Anne Currier

Biography

Anne Currier is a sculptor whose medium is ceramic. She has been recognized as a major figure in contemporary ceramic art since the early 1980’s, exhibiting her sculptures nationally and internationally. In addition to numerous private and corporate collections, Anne’s sculptures are held in the permanent collections of the Metropolitan Museum of Art, NYC; the Museum of Art and Design, NYC; the Renwick Gallery, Smithsonian Institutions, Washington, D.C.; the Contemporary Museum, Honolulu, HA; the Daum Museum of Contemporary Art, Sedalia, MO; the Musee des Arts Decoratifs de Montreal, Quebec, Canada; the Los Angeles County Museum of Art, CA; the Memorial Art Gallery, Rochester, NY; the Grassi Museum, Leipzig, Germany; the Museum of Contemporary Art, Kyung-ju, South Korea and the Hermitage Museum, St. Petersburg, Russia. Major commissions include Arrow International, Reading, PA and Miller Theater, Alfred, NY.

Anne has received major grants from the National Endowment for the Arts Visual Artists Fellowship, 1986; the New York Foundation for the Arts Individual Artist Fellowship 1988, 1993, 1997; the Virginia A. Groot Foundation Recognition Award, 1991 and 1st Place Award, 2017; the American Crafts Council College of Fellows Award, 2012; and the Burchfield Penney Art Center Langley H. Kenzie Award, 2017.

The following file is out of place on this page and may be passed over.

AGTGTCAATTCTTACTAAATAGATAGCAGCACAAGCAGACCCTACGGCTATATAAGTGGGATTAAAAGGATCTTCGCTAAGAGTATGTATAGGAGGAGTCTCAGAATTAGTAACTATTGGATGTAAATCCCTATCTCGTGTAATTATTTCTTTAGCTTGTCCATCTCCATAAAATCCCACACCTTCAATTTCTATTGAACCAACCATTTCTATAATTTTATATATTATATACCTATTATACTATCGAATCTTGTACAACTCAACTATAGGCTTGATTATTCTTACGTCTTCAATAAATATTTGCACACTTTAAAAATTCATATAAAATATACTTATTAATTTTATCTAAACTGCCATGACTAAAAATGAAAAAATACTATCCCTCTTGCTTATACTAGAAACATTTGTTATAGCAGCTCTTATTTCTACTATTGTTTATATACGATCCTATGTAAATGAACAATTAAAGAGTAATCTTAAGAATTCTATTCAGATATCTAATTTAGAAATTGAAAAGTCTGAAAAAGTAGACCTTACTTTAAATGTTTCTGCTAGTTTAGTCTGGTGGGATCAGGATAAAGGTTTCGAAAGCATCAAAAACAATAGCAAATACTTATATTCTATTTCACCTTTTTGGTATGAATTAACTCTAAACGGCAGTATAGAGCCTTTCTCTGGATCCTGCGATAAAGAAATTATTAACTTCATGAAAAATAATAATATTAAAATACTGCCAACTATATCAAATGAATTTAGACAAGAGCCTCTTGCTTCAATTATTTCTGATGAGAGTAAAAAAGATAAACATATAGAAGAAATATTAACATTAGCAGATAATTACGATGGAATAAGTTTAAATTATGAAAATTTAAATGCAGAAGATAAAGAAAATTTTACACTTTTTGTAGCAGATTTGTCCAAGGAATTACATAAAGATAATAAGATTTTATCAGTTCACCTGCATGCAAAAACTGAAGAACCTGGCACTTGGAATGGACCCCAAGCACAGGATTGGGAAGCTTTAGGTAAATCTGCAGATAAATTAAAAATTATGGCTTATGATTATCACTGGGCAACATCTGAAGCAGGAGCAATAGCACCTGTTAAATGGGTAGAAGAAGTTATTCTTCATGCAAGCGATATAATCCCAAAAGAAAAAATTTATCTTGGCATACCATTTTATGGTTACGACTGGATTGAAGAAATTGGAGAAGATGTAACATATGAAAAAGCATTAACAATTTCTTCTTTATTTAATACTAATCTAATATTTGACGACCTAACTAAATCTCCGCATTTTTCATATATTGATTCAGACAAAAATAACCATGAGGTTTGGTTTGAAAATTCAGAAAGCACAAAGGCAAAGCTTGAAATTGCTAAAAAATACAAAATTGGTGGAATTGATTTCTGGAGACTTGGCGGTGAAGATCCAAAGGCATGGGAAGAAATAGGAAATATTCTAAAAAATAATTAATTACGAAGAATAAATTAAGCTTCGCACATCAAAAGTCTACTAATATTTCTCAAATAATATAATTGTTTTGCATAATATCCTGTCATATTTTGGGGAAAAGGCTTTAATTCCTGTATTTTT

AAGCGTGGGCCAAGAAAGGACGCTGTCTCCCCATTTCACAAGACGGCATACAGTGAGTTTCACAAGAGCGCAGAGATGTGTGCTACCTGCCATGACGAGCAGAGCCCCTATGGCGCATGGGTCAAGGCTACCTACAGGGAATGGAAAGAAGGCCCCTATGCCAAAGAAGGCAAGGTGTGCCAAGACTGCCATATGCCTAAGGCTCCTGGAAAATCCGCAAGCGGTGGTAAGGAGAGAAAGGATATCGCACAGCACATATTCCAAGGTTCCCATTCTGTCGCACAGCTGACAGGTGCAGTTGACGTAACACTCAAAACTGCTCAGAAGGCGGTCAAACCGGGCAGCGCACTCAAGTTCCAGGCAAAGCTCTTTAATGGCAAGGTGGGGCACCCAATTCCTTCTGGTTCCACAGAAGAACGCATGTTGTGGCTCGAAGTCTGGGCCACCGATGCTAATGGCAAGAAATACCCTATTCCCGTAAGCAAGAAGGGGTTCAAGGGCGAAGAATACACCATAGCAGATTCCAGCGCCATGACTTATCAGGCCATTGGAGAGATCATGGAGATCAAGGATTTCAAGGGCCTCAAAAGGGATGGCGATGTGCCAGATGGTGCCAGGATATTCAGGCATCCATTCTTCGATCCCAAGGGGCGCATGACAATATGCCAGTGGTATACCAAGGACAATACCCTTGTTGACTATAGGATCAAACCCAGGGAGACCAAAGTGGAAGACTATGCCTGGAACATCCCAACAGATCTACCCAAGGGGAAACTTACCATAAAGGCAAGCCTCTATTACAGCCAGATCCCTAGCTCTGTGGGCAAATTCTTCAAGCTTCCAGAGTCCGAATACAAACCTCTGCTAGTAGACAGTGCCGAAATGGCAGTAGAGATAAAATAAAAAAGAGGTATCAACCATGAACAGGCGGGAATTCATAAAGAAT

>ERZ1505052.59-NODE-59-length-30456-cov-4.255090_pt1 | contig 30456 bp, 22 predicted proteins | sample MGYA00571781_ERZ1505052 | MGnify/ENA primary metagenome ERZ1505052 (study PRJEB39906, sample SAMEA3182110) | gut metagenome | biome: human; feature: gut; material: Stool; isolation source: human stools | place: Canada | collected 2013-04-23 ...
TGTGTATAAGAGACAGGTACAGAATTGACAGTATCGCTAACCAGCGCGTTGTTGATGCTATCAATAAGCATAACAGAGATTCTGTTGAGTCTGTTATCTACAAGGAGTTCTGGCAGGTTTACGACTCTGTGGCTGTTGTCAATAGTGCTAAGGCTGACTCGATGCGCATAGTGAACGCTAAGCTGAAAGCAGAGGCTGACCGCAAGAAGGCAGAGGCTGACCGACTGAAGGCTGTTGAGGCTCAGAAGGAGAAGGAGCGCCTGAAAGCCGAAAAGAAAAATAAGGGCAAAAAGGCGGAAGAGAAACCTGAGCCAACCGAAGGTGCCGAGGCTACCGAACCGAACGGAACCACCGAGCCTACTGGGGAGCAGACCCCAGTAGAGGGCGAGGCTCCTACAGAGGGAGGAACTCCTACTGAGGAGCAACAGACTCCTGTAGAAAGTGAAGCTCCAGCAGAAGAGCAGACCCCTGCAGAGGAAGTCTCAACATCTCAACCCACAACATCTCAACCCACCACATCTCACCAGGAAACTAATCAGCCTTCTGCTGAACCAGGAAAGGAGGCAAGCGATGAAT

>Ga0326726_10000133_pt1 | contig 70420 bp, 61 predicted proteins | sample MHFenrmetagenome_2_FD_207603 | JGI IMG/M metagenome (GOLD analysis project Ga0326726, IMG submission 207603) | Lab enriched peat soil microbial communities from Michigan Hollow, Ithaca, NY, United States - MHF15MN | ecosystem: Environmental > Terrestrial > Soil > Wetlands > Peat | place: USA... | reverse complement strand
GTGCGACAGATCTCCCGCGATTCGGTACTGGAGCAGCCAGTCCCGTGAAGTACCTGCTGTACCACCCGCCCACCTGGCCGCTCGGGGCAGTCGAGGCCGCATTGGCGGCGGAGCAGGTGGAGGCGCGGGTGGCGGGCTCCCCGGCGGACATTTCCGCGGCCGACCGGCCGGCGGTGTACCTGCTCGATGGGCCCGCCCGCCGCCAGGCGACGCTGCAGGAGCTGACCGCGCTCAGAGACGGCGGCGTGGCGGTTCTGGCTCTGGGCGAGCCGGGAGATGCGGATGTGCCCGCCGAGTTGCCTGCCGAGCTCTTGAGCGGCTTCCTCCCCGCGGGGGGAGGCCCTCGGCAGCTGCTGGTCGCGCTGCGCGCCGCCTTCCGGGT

Anne holds degrees from the School of the Art Institute, Chicago (BFA 1972) and the University of Washington, Seattle (MFA 1974). She taught ceramic art at the University of Colorado, Boulder from 1975-1984. From 1984 until 2016, Anne was a professor of ceramic art at the New York State College of Ceramics, School of Art and Design at Alfred University. Anne retired from Alfred University in 2016, recognized as professor emerita.

Anne has a studio in Scio, NY where she lives with her husband George Hrycun, an artist and avid fly fisherman.

Artist Statement

I make ceramic sculptures that are shaped by the interplay of masses and voids. Absence and presence, light and shadow, stasis and motion are subject matter. Most recently, the structural flatness and synthesis of planar shapes in Juan Gris’ cubist still life paintings intrigue me.

The rich, tonal subtleties of winter hues that I experience in Allegany County are sources for color: slate grays, deep rusts, and cool tans. The subdued colors and sand-like glazed surfaces direct the focus to other issues and create ambiguities about visual and tactile perceptions.

The interior and exterior curves of cylinders and cones in concert with the angles and directions of edges and planes: for me, these are elements that are infinitely connectable and interchangeable in time and space.

Addendum for Cast Cups:
Cups and cup boxes were the primary premise for my graduate studies from 1972-74. Beginning in 2014, I returned to this hand-held utilitarian object – specifically, cups intended for adult beverages. The shapes of the cups are predicated on elements of my sculptures. White glazes are essential, communicating modernism and allowing the color of the liquid inside to be seen.